JAIL INMATES SUE COUNTY FOLLOWING OUTBREAK: Fifteen current and former detainees of the Multnomah County Inverness Jail, all of whom say they've tested positive for COVID-19, filed a class action lawsuit in U.S. District Court on April 5, accusing jail staff and Multnomah County Sheriff Mike Reese of negligence for failing to mitigate spread of the virus. The lawsuit follows an outbreak that led to nearly 200 positive cases among Inverness Jail inmates, and about 30 staffers or members of their households. "The reason for the outbreak is not a mystery," the complaint says. "Defendants' failure to require, or enforce, social distancing, [personal protective equipment], increased testing, or other precautions in jails and jails known to slow the spread of COVID-19 placed plaintiffs at imminent risk of contracting COVID-19." The complaint alleges jail staff failed to require proper social distancing or conduct basic screenings for viral symptoms, and also required adults in custody to "continue to work or commingle" with others while awaiting test results. "The sheriff's office does not comment on pending litigation," said spokesman Chris Liedle. "However, since the onset of the pandemic, [the sheriff's office] has worked side-by-side with corrections and public health officials to keep adults in custody safe and healthy, and has constantly adapted its response and updated its COVID-19 policies based on the best information available at the time."

STATE SUGGESTS BURYING TOXIC SOIL ALONG BEACH: Environmental advocates and North Portlanders are livid at a decision by the Oregon Department of Environmental Quality to clean up a contaminated beach on the Willamette River by burying most of the hazardous waste onsite and fencing off portions of the area. WW examined the controversy over Willamette Cove last year ("Buried Treasure," Dec. 9, 2020). On March 31, DEQ issued its final cleanup plan—and mostly ignored pleas from advocates to haul the toxic waste away. "They're not protecting Portlanders," says Michael Pouncil, who lives nearby and chairs the Portland Harbor Community Advisory Group. "They're not paying attention to the science of climate change. We're concerned about the risks of leaving this contamination onsite and having another 1996 flood, and then the whole area is contaminated again." The decision now rests with regional government Metro, which owns the 27-acre property. Nick Christensen, a Metro spokesman, says the agency is weighing its options. "We're in the process of gathering more information about moving more contaminated material offsite," he says.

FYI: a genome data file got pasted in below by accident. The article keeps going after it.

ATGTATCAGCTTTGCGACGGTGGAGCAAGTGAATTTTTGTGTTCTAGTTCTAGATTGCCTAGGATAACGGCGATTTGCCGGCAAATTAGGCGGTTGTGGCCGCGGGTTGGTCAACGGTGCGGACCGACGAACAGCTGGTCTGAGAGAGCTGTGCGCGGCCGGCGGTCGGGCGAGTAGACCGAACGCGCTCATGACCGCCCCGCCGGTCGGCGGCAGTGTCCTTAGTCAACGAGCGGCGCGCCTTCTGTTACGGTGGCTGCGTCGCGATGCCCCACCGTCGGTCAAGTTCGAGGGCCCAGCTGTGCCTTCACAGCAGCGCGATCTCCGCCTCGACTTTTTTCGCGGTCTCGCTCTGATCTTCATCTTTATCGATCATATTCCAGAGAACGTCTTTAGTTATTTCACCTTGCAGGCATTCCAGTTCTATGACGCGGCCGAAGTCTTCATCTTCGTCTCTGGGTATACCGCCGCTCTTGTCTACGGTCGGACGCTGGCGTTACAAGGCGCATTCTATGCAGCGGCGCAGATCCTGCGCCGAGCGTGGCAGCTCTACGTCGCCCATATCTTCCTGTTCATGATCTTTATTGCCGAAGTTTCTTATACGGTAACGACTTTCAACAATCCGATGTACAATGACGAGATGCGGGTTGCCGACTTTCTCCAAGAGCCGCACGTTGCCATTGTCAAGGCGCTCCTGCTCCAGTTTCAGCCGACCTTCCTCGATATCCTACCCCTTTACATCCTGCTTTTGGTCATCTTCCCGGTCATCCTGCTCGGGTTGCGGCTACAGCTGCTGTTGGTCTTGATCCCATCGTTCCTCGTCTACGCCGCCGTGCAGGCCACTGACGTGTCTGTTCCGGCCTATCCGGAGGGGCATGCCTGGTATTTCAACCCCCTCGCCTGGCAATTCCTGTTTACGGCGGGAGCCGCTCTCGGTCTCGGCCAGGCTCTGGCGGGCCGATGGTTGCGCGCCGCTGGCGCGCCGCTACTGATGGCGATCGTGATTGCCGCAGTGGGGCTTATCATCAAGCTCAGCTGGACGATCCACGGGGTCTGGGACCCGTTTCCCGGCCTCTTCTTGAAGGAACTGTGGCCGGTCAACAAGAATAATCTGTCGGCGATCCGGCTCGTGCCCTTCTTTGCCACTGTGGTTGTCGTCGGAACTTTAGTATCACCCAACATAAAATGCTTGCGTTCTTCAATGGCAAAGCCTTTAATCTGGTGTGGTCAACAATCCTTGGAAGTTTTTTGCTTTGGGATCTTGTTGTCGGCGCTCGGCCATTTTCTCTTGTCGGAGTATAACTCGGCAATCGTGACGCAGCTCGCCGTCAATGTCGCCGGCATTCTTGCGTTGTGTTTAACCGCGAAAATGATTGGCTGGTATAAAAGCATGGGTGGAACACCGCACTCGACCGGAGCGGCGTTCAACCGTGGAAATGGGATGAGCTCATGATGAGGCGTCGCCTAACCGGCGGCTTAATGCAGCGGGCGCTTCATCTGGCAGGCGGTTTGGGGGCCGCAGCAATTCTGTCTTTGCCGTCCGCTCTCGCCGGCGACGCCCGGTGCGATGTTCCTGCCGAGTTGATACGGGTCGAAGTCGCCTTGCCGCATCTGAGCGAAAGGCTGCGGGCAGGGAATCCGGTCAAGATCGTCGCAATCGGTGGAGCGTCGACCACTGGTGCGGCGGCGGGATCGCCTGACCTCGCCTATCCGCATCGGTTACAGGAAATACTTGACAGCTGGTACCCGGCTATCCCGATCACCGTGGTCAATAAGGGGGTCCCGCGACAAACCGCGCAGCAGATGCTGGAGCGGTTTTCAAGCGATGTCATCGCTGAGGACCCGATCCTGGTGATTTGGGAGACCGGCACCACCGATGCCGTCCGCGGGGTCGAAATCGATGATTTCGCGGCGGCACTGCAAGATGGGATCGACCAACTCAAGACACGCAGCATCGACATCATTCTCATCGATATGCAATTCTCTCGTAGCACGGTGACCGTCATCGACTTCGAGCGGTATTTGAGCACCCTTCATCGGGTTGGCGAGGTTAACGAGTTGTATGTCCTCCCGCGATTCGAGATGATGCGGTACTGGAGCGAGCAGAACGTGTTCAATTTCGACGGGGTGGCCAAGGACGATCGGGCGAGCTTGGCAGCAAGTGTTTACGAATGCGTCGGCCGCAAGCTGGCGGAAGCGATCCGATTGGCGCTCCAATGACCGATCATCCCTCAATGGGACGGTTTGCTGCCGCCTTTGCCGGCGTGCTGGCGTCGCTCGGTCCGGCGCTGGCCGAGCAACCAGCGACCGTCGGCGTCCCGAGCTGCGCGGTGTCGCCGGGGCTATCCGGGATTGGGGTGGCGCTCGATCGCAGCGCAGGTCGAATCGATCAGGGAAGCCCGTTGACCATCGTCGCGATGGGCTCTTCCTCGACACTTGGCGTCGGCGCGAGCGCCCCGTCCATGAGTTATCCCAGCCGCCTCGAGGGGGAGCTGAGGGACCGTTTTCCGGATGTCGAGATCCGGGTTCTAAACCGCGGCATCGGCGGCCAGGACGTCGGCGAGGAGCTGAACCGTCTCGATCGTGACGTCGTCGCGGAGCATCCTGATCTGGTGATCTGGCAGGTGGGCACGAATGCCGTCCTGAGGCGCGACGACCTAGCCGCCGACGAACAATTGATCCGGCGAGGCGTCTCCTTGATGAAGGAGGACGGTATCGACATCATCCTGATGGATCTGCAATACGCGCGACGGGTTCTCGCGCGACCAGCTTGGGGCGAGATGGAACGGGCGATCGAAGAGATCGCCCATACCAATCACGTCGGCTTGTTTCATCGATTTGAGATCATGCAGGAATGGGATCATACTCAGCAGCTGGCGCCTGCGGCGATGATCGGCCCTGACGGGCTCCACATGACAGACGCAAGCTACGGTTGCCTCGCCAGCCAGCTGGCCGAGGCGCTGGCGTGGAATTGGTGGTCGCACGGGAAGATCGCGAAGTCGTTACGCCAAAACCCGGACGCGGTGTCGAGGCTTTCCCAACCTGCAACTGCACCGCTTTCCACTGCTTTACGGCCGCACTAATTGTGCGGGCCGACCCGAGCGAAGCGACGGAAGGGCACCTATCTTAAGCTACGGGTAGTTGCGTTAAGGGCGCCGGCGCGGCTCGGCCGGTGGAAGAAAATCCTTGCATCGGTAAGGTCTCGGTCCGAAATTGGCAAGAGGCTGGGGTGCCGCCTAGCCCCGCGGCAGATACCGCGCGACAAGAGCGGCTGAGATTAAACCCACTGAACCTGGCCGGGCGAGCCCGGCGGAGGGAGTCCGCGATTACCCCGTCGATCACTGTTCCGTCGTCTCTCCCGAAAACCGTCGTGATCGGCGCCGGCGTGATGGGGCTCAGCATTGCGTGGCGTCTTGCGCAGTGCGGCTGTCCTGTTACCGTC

FORMER POLICE UNION PRESIDENT RESIGNS FROM RETIREMENT BOARD: Former Portland Police Association president Brian Hunzeker resigned April 2 from his role on the board of trustees for the city's Fire & Police Disability & Retirement office, a position he has held since 2016. "I hereby resign my trustee position with the FPD&R board," Hunzeker wrote in an email to Mayor Ted Wheeler, first reported by The Oregonian. "I have appreciated the opportunity to serve." As WW reported last week, Wheeler demanded Hunzeker resign from the board immediately following his March 16 resignation from the role of PPA president due to a "serious, isolated mistake related to the [Portland] Police Bureau's investigation into the alleged hit-and-run by Commissioner [Jo Ann] Hardesty." Sam Hutchison, director of FPD&R, confirmed to WW on April 5 that Hunzeker had submitted his resignation. "We will start the election process for his replacement as soon as possible," Hutchison said. Hunzeker's role in the leaking of false and damaging information about Hardesty is still unclear. The city has begun three investigations into the leak, with a fourth broader, cultural review of the Police Bureau in the works.

WIEDEN+KENNEDY EMPLOYEES THREATENED BY DATA BREACH: Among its many unpleasant qualities, 2020 was a banner year for data breaches. More than 90 companies reported to the Oregon Department of Justice that customers' personal information was exposed last year by computer security breaches. (That's an 8% increase from 2019.) Among the possible victims: employees of Portland advertising agency Wieden+Kennedy. WW has learned Wieden+Kennedy informed staffers over the last month that their personal information may have been compromised by a ransomware attack last November. The attack was on servers external to the ad agency, which directed WW to its accountant for comment. State records show that accounting firm Perkins & Co reported the breach to state officials on March 11. "At this point, Perkins & Co is not aware of any increase in suspicious activity to indicate that client information has been misused in connection with this incident," said president Jared Holum. "However, we continue to monitor the situation and will keep our clients informed accordingly."